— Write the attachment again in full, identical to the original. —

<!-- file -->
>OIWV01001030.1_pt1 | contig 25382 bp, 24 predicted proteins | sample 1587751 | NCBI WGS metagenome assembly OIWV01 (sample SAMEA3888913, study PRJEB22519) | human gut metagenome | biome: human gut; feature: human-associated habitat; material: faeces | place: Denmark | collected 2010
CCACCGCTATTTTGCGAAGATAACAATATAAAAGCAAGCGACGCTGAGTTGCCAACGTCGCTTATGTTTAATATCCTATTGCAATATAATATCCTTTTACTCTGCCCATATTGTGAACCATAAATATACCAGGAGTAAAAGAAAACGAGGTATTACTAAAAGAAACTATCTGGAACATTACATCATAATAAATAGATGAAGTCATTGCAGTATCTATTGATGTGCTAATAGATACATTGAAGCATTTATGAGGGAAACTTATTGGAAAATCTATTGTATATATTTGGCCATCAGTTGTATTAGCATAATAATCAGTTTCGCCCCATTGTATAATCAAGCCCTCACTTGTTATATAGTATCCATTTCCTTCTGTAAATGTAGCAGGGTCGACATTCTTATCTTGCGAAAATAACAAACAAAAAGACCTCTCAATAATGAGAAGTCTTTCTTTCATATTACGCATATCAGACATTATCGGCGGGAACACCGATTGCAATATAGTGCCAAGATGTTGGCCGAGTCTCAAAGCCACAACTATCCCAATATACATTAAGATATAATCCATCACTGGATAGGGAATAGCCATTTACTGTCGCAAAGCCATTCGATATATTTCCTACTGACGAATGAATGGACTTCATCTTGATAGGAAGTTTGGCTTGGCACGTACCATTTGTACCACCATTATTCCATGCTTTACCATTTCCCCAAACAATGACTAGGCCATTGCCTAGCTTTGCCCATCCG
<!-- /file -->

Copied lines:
>OIWV01001030.1_pt1 | contig 25382 bp, 24 predicted proteins | sample 1587751 | NCBI WGS metagenome assembly OIWV01 (sample SAMEA3888913, study PRJEB22519) | human gut metagenome | biome: human gut; feature: human-associated habitat; material: faeces | place: Denmark | collected 2010
CCACCGCTATTTTGCGAAGATAACAATATAAAAGCAAGCGACGCTGAGTTGCCAACGTCGCTTATGTTTAATATCCTATTGCAATATAATATCCTTTTACTCTGCCCATATTGTGAACCATAAATATACCAGGAGTAAAAGAAAACGAGGTATTACTAAAAGAAACTATCTGGAACATTACATCATAATAAATAGATGAAGTCATTGCAGTATCTATTGATGTGCTAATAGATACATTGAAGCATTTATGAGGGAAACTTATTGGAAAATCTATTGTATATATTTGGCCATCAGTTGTATTAGCATAATAATCAGTTTCGCCCCATTGTATAATCAAGCCCTCACTTGTTATATAGTATCCATTTCCTTCTGTAAATGTAGCAGGGTCGACATTCTTATCTTGCGAAAATAACAAACAAAAAGACCTCTCAATAATGAGAAGTCTTTCTTTCATATTACGCATATCAGACATTATCGGCGGGAACACCGATTGCAATATAGTGCCAAGATGTTGGCCGAGTCTCAAAGCCACAACTATCCCAATATACATTAAGATATAATCCATCACTGGATAGGGAATAGCCATTTACTGTCGCAAAGCCATTCGATATATTTCCTACTGACGAATGAATGGACTTCATCTTGATAGGAAGTTTGGCTTGGCACGTACCATTTGTACCACCATTATTCCATGCTTTACCATTTCCCCAAACAATGACTAGGCCATTGCCTAGCTTTGCCCATCCG